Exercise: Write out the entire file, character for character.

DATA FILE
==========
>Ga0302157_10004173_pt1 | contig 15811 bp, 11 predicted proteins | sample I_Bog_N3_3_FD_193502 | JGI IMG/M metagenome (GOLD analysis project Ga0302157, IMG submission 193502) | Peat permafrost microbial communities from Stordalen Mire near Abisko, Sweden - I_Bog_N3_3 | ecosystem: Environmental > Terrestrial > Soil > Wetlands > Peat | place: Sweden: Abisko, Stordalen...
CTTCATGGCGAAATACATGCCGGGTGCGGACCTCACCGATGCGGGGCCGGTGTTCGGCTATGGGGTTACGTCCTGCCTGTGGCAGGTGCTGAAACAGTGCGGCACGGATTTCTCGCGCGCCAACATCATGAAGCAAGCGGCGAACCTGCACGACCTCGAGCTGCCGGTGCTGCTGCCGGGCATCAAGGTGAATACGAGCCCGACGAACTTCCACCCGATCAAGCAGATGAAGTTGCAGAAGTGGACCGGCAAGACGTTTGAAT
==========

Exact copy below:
>Ga0302157_10004173_pt1 | contig 15811 bp, 11 predicted proteins | sample I_Bog_N3_3_FD_193502 | JGI IMG/M metagenome (GOLD analysis project Ga0302157, IMG submission 193502) | Peat permafrost microbial communities from Stordalen Mire near Abisko, Sweden - I_Bog_N3_3 | ecosystem: Environmental > Terrestrial > Soil > Wetlands > Peat | place: Sweden: Abisko, Stordalen...
CTTCATGGCGAAATACATGCCGGGTGCGGACCTCACCGATGCGGGGCCGGTGTTCGGCTATGGGGTTACGTCCTGCCTGTGGCAGGTGCTGAAACAGTGCGGCACGGATTTCTCGCGCGCCAACATCATGAAGCAAGCGGCGAACCTGCACGACCTCGAGCTGCCGGTGCTGCTGCCGGGCATCAAGGTGAATACGAGCCCGACGAACTTCCACCCGATCAAGCAGATGAAGTTGCAGAAGTGGACCGGCAAGACGTTTGAAT